– The focus peaking and digital rangefinder when using the electronic viewfinder are of great help while manual focusing (compared to a nondedicated focusing screen found in modern dSLRs).
– Image quality is no more a problem at least until ISO 6400 (especially for the X-Pro2) being more or less at the same level with 2-3 years some full frame cameras.

and the cons:
– Short battery life. A problem comment to most of the mirrorles cameras on the market.
– The lenses have fly-by-wire manual focus control. This means that if the motor or the lense’s electronics are dead, the lens is dead (manual focus can not be used)
– On some occasions and for some situations the autofocus is still not on par this certain dSLR cameras. But improvement are made from a generation to another.
– Although the lens offer is pretty wide and of high quality, the second-hand market is way smaller than for the dSLR lenses. Understandable, though.
– No IBIS. Maybe could be implemented on future cameras but the competition also has no IBIS (APS-C/DX camera sensor ones).
– Not all the lenses have OIS but yet again most lenses are quite fast and using a higher ISO is no more a problem.

Further there is Fujifilm’s camera lineup and lenses:-)

more on www.fujifilm.com
more on http://www.fujifilm.com

Dedicated APS-C lenses:

1. Autofocus X-mount lenses (20+1+3)

-Fujinon prime lenses:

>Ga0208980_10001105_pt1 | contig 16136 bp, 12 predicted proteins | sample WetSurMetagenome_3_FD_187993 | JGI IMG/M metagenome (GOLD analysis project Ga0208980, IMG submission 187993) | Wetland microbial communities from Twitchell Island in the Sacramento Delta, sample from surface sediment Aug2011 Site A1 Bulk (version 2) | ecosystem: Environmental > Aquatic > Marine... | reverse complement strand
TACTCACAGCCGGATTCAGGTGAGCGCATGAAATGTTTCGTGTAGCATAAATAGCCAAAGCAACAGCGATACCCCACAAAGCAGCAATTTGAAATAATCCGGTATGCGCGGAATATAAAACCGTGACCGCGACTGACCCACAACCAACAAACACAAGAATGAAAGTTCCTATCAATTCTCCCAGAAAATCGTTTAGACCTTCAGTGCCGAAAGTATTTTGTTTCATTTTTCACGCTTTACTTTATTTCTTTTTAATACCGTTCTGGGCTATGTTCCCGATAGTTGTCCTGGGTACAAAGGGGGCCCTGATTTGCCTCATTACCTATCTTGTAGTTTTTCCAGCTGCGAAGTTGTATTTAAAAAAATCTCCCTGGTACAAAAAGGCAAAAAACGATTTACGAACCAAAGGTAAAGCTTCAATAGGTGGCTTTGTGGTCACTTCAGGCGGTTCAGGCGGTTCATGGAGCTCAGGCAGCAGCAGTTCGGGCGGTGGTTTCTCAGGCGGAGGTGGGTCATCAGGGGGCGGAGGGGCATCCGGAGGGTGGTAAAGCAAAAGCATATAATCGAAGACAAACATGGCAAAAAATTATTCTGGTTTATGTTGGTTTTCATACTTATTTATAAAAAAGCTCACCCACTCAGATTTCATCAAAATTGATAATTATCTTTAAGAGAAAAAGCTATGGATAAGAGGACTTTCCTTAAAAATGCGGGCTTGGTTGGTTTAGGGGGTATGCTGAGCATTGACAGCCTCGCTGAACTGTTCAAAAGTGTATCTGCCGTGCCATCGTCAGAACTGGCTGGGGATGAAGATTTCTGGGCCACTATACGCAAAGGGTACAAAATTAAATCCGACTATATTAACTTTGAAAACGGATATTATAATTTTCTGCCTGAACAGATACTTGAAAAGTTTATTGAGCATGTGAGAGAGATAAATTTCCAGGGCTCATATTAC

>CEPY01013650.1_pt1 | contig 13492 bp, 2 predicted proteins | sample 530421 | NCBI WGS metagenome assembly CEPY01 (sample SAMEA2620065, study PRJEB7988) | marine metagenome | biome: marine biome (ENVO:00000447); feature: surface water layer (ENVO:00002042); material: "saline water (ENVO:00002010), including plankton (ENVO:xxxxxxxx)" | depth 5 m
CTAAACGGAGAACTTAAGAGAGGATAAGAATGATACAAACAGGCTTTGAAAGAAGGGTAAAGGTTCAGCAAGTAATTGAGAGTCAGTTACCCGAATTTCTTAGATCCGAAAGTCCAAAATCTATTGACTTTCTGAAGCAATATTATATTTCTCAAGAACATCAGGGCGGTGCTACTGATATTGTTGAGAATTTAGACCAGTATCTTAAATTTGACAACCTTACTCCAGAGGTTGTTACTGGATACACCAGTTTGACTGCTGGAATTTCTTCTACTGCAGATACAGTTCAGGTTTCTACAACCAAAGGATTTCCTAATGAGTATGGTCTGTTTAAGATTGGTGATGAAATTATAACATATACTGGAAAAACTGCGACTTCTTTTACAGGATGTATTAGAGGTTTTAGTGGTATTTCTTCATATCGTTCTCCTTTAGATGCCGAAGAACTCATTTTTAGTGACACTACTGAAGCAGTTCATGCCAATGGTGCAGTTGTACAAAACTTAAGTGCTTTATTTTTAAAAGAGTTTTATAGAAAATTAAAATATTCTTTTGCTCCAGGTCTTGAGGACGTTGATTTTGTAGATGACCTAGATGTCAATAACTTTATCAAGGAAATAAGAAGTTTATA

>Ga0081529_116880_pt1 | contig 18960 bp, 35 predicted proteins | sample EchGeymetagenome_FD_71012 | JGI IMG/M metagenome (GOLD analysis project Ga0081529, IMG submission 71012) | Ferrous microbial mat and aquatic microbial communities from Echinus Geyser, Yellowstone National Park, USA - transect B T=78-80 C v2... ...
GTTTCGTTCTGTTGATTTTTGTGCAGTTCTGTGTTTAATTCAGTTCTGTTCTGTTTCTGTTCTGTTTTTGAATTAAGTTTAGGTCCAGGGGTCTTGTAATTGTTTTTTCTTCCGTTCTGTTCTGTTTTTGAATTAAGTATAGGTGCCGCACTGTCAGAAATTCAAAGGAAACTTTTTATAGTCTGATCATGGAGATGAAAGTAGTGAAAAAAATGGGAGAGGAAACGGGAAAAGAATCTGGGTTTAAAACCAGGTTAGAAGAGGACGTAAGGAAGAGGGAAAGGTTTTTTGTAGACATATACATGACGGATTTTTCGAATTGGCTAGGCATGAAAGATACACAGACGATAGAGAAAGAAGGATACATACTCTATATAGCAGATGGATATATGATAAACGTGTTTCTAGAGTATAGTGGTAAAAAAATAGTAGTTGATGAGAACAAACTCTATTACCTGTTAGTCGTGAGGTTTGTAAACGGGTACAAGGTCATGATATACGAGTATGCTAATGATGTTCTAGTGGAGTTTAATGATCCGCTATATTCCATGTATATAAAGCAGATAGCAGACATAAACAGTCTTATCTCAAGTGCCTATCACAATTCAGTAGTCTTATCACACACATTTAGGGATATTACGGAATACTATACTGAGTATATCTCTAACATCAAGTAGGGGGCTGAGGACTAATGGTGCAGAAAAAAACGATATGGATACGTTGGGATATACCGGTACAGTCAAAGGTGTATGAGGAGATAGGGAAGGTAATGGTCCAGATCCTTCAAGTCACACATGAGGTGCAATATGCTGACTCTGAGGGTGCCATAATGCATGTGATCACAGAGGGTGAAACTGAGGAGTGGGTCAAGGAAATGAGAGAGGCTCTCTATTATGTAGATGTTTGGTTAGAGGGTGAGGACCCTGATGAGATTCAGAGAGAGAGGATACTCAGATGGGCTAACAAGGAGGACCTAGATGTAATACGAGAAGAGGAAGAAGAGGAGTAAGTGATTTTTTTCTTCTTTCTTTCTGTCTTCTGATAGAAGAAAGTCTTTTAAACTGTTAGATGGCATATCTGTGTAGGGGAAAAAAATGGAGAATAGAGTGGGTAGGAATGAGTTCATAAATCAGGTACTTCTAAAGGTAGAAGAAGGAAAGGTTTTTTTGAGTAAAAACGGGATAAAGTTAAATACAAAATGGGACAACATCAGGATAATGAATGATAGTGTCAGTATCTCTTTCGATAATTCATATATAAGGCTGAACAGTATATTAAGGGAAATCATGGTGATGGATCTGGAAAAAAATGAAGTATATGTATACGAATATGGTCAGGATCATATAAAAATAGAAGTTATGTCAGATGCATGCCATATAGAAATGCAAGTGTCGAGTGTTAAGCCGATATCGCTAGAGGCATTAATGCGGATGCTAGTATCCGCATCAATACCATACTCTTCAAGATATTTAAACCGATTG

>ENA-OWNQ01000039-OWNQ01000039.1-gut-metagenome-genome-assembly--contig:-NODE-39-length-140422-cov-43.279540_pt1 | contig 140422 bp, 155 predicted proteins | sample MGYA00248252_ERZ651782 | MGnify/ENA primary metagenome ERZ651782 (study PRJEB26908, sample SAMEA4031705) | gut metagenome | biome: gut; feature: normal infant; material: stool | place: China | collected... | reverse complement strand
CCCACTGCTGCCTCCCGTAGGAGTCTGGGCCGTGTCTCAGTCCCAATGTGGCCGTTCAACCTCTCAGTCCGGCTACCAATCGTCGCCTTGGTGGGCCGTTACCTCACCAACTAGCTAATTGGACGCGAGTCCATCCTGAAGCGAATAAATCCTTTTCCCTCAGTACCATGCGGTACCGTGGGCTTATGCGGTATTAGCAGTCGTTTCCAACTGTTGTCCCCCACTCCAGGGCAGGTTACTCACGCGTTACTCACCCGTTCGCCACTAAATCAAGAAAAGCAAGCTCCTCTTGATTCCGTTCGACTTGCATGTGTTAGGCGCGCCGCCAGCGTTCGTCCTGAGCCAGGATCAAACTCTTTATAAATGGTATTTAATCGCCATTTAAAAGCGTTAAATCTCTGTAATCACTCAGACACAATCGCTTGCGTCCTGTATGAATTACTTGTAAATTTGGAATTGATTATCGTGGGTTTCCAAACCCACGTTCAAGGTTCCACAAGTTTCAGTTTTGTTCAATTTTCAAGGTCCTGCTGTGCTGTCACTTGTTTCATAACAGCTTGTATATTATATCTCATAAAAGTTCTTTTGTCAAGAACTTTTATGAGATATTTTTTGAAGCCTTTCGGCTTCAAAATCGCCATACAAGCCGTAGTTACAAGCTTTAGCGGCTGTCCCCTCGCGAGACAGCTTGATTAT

XF 14mm f:2.8 R
XF 16mm f:1.4 R WR
XF 18mm f:2.0 R
XF 23mm f:1.4 R
XF 27mm f:2.8
XF 35mm f:2.0 R WR
XF 35mm f:1.4 R
XF 56mm f:1.2 R
XF 56mm f:1.2 R APD
XF 60mm f:2.4 R Macro
XF 90mm f:2.0 R LM WR

-Fujinon zoom lenses:

Wide
XF 10-24mm f:4.0 R OIS

standard
XF 18-55mm f:2.8-4 R LM OIS
XF 16-55mm f:2.8 R LM WR
XC 16-55mm f:3.5-5.6 OIS

tele
XF 55-200mm f:3.5-4.8 R LM OIS
XF 50-140mm f:2.8 R LM OIR WR
XC 50-230mm f”4.5-6.7 OIS
and
XF 100-400mm f:4.5-5.6 R LM OIS WR
plus the teleconverter
XF 1.4x TC WR

-Carl Zeiss prime lenses:

Touit 12mm f:2.8
Touit 32mm f:1.8
Touit 50mm f:2.8 Macro

2. Manual focus X-mount lenses

Samyang / Rokinon 10mm f:2.8 ED AS NCS CS
Samyang / Rokinon 12mm f:2.0 NCS CS
Samyang / Rokinon 16mm f:2.0 ED AS NCS CS
Samyang / Rokinon 21mm f:1.4 ED AS NCS CS
Samyang / Rokinon 50mm f:1.2 ED AS NCS CS
Samyang / Rokinon 300mm f:6.3 ED UMC CS

and many more😉
All in all, perfection does not exists. The same can be said about a camera system. In the end is about the relationship between the photographer and his or her tool.
Because “It is an illusion that photos are made with the camera… they are made with the eye, heart and head.” – Henri Cartier-Bresson

 

Links:

www.fujifilm-x.com

www.fujifilm.com

www.imaging-resource.com (cameras)

www.imaging-resource.com (lenses)

www,dpreview.com (cameras) 

www.dpreview.com (lenses)

www.photozone.de

 

David Alan Harvey

by David Alan Harvey – MagnumPhotos.com

Magnum Photos

David Alan Harvey

WikiPedia

Panansonic Lumix GX 85 / GX 80

Panasonic Lumix GX85 – the Verge

Imaging-Resource

EPhotozine

Magnum Photos -The Changing of a Myth

Pentax LX

or in other words, the real thing:-)

Leica M typ 262

Leica M Typ 262 – Jim Arnold

Samyang 21mm f:1.4 UMC CS

EPhotozine review